|US5256050 *||Jun 5, 1992||Oct 26, 1993||Hoechst Celanese Corporation||Method and apparatus for spinning bicomponent filaments and products produced therefrom|
|US5344297 *||Jun 4, 1992||Sep 6, 1994||Basf Corporation||Apparatus for making profiled multi-component yarns|
|US5424115 *||Feb 25, 1994||Jun 13, 1995||Kimberly-Clark Corporation||Point bonded nonwoven fabrics|
|US5466410 *||May 11, 1994||Nov 14, 1995||Basf Corporation||Process of making multiple mono-component fiber|
|US5533883 *||Oct 18, 1993||Jul 9, 1996||Basf Corporation||Spin pack for spinning synthetic polymeric fibers|
|US5534339 *||Jan 27, 1995||Jul 9, 1996||Kimberly-Clark Corporation||Polyolefin-polyamide conjugate fiber web|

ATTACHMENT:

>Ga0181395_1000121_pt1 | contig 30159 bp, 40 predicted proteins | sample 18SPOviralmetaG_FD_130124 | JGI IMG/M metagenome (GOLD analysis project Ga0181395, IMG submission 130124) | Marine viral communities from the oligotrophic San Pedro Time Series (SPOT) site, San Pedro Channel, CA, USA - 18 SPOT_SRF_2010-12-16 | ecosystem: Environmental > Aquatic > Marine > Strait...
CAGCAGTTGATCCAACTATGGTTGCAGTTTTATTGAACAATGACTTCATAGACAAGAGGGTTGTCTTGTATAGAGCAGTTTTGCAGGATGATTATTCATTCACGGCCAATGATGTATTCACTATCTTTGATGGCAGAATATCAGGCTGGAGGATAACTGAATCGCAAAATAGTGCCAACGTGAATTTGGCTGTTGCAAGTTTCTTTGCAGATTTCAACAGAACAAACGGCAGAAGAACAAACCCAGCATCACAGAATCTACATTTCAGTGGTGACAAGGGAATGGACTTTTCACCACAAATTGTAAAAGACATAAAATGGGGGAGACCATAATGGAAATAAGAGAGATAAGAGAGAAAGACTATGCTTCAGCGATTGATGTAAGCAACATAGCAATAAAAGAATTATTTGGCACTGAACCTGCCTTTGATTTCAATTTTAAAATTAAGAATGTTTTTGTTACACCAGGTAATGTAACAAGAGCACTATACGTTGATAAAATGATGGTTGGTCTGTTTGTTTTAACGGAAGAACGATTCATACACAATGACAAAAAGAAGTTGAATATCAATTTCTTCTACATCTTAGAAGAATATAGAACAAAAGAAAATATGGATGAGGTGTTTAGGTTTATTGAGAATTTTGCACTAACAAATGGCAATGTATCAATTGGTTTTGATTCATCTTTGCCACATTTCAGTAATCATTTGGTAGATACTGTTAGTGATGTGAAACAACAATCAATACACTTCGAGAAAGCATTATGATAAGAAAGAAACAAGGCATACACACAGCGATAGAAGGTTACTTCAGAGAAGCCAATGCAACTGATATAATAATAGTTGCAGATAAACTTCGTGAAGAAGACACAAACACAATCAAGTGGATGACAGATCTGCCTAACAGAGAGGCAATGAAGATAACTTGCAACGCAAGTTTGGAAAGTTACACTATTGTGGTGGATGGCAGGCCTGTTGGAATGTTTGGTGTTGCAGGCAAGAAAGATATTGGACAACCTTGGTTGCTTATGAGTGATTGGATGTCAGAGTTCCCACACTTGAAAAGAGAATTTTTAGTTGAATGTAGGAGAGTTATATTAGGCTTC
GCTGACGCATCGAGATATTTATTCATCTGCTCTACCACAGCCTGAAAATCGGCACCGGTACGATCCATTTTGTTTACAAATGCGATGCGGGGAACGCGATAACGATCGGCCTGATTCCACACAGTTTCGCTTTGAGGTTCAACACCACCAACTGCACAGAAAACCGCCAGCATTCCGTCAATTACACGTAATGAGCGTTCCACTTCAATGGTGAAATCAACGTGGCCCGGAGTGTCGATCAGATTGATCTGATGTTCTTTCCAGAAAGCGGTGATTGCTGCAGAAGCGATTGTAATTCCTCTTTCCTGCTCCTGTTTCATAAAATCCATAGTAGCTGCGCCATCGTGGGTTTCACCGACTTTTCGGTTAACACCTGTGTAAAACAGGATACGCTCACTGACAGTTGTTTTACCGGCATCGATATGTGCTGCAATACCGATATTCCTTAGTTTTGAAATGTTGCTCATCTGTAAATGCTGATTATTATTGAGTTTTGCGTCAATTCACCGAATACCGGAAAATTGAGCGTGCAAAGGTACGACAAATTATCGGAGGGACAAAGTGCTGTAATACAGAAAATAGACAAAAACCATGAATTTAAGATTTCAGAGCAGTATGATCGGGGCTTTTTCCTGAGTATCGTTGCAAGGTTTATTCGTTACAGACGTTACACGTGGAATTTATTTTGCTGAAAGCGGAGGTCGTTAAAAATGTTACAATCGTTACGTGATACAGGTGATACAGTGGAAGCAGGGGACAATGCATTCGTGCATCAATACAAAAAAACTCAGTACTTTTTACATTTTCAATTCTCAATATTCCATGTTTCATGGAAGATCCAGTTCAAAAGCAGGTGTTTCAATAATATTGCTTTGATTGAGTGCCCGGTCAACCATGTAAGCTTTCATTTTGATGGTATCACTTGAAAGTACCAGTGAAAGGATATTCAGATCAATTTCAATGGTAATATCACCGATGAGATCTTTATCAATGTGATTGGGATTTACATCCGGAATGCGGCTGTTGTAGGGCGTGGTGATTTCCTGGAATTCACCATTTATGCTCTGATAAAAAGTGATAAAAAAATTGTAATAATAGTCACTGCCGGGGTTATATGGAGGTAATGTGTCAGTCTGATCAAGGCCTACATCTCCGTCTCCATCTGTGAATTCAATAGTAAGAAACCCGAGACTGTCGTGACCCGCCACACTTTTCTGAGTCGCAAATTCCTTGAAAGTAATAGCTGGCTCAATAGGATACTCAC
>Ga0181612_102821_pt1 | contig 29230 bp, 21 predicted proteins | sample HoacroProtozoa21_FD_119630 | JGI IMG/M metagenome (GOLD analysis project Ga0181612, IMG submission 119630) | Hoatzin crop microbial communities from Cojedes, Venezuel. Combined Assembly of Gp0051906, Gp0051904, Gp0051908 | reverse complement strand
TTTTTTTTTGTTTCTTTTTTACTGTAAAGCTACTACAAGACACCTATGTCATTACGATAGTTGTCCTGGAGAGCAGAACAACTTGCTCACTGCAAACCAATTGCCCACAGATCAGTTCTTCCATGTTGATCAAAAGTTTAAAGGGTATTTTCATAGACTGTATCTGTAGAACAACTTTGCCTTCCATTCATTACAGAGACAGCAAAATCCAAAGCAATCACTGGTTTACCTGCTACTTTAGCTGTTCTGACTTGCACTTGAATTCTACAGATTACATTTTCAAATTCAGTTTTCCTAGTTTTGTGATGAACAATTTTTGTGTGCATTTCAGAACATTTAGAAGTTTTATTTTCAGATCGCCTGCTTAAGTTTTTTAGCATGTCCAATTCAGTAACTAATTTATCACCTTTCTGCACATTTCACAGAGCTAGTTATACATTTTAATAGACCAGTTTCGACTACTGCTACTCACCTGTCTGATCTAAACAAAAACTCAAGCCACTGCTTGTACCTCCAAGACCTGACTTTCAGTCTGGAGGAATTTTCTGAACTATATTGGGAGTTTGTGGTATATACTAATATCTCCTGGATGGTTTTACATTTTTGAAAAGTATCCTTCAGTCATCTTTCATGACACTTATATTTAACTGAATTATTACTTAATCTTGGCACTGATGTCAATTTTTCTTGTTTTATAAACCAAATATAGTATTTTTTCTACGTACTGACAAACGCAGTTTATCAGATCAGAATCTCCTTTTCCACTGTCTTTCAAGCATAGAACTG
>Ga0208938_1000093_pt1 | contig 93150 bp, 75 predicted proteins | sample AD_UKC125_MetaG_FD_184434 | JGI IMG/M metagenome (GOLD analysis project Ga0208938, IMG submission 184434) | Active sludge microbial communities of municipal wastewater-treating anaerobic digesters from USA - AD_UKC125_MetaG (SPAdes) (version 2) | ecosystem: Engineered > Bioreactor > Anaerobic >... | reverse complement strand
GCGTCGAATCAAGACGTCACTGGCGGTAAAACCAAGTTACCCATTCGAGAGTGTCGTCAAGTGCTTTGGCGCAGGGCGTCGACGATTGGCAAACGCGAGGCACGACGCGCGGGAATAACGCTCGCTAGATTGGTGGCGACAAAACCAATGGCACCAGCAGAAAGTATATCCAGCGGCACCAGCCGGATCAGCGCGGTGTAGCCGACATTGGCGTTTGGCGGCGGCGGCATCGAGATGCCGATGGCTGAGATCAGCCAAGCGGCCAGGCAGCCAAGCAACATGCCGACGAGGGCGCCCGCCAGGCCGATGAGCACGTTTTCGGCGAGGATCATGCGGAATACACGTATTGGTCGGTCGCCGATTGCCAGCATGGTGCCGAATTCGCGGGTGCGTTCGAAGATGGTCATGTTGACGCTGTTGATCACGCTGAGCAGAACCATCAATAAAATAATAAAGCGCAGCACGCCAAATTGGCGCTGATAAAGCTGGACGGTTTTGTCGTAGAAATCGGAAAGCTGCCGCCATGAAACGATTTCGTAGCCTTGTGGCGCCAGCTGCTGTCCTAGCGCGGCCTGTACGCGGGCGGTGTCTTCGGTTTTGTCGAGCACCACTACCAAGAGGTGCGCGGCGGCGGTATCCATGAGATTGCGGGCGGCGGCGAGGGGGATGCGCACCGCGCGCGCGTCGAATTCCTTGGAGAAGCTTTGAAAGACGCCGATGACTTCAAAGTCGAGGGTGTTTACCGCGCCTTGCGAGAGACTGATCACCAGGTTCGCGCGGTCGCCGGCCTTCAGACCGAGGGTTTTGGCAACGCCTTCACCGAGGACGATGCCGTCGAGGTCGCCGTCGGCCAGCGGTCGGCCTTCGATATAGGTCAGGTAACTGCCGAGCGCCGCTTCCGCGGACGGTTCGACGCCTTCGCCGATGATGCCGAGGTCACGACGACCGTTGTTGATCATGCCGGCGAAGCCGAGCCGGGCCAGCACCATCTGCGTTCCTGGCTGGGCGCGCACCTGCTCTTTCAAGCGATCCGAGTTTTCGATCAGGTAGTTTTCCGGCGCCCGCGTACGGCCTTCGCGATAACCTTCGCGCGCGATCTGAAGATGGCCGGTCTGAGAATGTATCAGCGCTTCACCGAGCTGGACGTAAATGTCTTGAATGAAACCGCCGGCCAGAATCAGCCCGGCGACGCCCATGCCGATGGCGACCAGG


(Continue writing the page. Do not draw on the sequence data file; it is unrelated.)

|US5551588 *||Jun 6, 1995||Sep 3, 1996||Basf Corporation||Profiled multi-component fiber flow plate method|
|US5562930 *||Jun 6, 1995||Oct 8, 1996||Hills; William H.||Distribution plate for spin pack assembly|
|US5575063 *||May 23, 1995||Nov 19, 1996||Basf Corporation||Melt-spinning synthetic polymeric fibers|
|US5578330 *||Mar 23, 1995||Nov 26, 1996||Conoco Inc.||Pitch carbon fiber spinning apparatus|
|US5605739 *||Dec 21, 1995||Feb 25, 1997||Kimberly-Clark Corporation||Nonwoven laminates with improved peel strength|
|US5620644 *||May 23, 1995||Apr 15, 1997||Basf Corporation||Melt-spinning synthetic polymeric fibers|
|US5750063 *||Jun 10, 1997||May 12, 1998||Basf Corporation||Plate-type sheath/core-switching device and method of use|
|US5989004 *||Oct 22, 1997||Nov 23, 1999||Kimberly-Clark Worldwide, Inc.||Fiber spin pack|
|US6361736||Aug 20, 1998||Mar 26, 2002||Fiber Innovation Technology||Synthetic fiber forming apparatus for spinning synthetic fibers|
|US6461133||May 18, 2000||Oct 8, 2002||Kimberly-Clark Worldwide, Inc.||Breaker plate assembly for producing bicomponent fibers in a meltblown apparatus|